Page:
FIG. 3 is a block diagram that illustrates in greater detail the manner in which the invention operates in conjunction with a typical inertial navigation system to provide a gravity compensation loop.
FIG. 1 schematically illustrates a borehole survey system of a type that can advantageously employ the invention. In FIG. 1, a borehole survey probe 10 of an inertial borehole survey system is supported in a borehole 12 by means of cable 14 of conventional construction (e.g., a multi-strand flexible steel cable having a core that consists of one or more electrical conductors). The upper end of cable 14 is connected to a rotatable drum of a cable reel 16 that is positioned near borehole 12 and is utilized to raise and lower probe 10 during a borehole survey operation.
Cable 14 that is payed out or retrieved by cable reel 16 passes over an idler pulley 18 that is supported above wellhead 20 of borehole 12 by a conventionally configured cable measurement apparatus 22. Idler pulley 18 is of known radius and electrical circuitry is provided (not shown) for supplying an electrical pulse each time idler pulley 18 is rotated through a predetermined arc.
As is indicated in FIG. 1, the signal pulses supplied by cable measurement apparatus 22 are coupled to a signal processor 24 via a signal cable 26. Signal processor 24, which is connected to cable reel 16 by a signal cable 28, transmits control signals to and receives information signals from probe 10 (via the electrical conductors of cable 14 and signal cable 28). In addition, signal processor 24 sequentially processes the signals supplied by probe 10 and cable measurement apparatus 22 to accurately determine the position of probe 10. As is known in the art, signals can be transmitted between signal processor 24 and probe 10 by other means such as pressure impulses that are transmitted through the fluid or drilling mud that fills borehole 12 rather than by means of cable 14.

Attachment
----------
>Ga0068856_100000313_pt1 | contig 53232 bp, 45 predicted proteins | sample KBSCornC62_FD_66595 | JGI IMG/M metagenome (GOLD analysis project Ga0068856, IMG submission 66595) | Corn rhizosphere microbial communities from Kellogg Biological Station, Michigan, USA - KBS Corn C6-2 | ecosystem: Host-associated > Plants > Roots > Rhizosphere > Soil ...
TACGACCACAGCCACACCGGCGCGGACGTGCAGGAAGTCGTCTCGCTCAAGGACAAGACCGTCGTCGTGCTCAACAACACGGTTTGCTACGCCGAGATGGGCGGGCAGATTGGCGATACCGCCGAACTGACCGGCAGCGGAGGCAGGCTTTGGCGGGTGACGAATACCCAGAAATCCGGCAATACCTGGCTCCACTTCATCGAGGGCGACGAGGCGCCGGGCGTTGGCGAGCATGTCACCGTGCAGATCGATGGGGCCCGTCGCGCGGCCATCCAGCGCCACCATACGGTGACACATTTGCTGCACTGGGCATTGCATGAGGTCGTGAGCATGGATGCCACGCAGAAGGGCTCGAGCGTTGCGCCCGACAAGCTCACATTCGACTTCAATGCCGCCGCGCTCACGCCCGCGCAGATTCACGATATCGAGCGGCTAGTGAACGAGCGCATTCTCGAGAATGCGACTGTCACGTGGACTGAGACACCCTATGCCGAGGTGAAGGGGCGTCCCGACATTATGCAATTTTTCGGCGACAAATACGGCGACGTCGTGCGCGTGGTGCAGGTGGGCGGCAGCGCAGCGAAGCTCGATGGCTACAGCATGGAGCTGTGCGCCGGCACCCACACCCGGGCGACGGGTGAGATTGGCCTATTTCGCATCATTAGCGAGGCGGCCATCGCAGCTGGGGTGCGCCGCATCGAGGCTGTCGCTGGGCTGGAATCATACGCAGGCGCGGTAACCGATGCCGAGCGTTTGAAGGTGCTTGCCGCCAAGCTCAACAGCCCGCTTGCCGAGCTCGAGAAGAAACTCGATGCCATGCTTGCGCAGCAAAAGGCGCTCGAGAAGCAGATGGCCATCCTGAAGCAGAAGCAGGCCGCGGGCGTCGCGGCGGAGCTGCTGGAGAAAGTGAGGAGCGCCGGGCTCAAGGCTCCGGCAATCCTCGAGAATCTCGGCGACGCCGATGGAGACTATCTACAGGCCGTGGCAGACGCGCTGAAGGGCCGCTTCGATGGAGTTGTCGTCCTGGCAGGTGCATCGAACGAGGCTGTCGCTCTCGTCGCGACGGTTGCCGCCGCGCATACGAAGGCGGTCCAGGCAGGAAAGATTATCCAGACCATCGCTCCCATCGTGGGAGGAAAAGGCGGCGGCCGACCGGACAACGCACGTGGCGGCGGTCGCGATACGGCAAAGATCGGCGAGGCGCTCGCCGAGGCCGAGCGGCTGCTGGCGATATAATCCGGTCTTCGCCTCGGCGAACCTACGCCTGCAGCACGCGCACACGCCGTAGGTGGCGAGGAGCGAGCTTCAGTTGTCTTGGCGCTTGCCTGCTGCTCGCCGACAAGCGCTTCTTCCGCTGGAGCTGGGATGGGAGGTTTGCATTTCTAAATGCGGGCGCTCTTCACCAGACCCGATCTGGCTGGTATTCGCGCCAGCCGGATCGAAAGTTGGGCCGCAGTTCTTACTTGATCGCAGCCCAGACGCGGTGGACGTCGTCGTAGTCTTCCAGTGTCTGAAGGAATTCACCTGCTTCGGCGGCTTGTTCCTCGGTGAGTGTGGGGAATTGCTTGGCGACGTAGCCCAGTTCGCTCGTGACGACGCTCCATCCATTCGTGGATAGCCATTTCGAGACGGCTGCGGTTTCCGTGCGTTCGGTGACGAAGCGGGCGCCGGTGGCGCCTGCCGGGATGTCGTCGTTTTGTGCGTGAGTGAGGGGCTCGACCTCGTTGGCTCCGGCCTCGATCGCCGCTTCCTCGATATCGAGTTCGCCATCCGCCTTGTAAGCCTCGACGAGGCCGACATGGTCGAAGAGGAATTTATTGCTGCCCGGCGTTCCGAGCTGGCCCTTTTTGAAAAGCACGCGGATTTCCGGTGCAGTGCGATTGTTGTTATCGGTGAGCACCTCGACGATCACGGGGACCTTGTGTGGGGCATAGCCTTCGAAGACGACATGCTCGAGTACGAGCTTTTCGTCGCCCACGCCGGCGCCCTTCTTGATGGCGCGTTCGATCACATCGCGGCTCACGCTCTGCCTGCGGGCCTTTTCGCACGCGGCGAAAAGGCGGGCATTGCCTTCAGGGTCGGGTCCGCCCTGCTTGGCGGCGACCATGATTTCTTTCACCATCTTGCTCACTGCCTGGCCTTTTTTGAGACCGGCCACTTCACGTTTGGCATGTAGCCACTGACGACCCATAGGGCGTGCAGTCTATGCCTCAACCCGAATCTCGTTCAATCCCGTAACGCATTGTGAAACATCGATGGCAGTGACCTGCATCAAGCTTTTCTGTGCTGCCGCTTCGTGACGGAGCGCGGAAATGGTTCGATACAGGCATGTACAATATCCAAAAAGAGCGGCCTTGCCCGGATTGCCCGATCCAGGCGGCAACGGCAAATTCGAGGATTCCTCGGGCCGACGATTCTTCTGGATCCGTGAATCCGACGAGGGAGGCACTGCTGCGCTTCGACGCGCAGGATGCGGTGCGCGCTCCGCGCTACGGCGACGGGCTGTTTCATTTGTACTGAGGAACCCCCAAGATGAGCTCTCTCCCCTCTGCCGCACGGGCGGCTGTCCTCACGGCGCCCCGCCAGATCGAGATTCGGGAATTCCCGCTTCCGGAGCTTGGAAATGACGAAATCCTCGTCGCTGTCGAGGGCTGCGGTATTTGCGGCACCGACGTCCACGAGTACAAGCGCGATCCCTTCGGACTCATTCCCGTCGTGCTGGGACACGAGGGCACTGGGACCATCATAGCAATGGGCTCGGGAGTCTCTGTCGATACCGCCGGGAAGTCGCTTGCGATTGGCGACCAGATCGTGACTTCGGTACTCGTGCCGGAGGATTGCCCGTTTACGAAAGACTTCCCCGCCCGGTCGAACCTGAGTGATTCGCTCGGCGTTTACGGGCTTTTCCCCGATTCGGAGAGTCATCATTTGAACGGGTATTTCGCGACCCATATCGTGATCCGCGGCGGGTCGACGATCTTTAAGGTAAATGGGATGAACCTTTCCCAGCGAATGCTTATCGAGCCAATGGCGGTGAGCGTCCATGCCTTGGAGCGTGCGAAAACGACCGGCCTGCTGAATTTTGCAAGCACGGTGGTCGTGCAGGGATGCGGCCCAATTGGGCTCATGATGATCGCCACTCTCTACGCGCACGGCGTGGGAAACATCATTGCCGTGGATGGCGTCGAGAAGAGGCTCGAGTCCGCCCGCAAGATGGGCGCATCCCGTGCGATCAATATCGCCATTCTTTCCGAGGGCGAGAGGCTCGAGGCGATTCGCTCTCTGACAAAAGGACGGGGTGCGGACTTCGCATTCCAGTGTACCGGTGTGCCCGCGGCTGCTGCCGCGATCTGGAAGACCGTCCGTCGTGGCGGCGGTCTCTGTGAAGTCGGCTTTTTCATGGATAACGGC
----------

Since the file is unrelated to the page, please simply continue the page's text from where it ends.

In strapdown inertial borehole survey systems probe 10 includes an accelerometer cluster (not depicted in FIG. 1) that provide signals representative of probe acceleration along the axes of a Cartesian coordinate system that is fixed relative to probe 10 and includes a gyroscope cluster (not depicted in FIG. 1) that provides signals representative of the angular rotation of probe 10 about the same coordinate axes. In FIG. 1, the strapdown coordinate system for probe 10 is indicated by the numeral 30 and consists of a right hand Cartesian coordinate system wherein the z axis (zb) is directed along the longitudinal centerline of probe 10 and the x and y axes (xb and yb) lie in a plane that is orthogonal to the longitudinal centerline of probe 10. The coordinate system 30 that is associated with probe 10 is commonly called the "probe body" or "body" coordinate system and signal processor 18 processes the probe body coordinate acceleration and angular rate signals provided by the accelerometer and gyroscope clusters of probe 10 to transform the signals into positional coordinates in a coordinate system that is fixed relative to the earth. The coordinate system that is fixed relative to the earth is commonly called the "earth" or "local level" coordinate system and is indicated in FIG. 1 by the numeral 32. In local level coordinate system 32 of FIG. 1, the z1 axis extends downwardly and passes through the center of the earth and the x1 and y1 axes correspond to two orthogonal directions (e.g., north and east, respectively).
As also is known, the probe body coordinate acceleration and velocity signals can be transmitted directly to signal processor 24 via the conductors within cable 14 (or other conventional transmission media) or can be accumulated within a memory unit (not shown in FIG. 1) that is located within probe 10 and either transmitted to signal processor 24 as a series of information frames or retrieved for processing when probe 10 is withdrawn from borehole 12. In addition, if desired, probe 10 can include a microprocessor circuit for effecting at least a portion of the signal processing that is otherwise performed by signal processor 24. In any case, sequentially processing the signals supplied by the accelerometer and gyroscope clusters of probe 10 provides x1, y1, z1 coordinate values for the position that probe 10 occupies in borehole 12. When probe 10 is moved along the entire length of borehole 12 by means of cable 14, the coordinate values thus obtained collectively provide a three-dimensional map or plot of the path of borehole 12.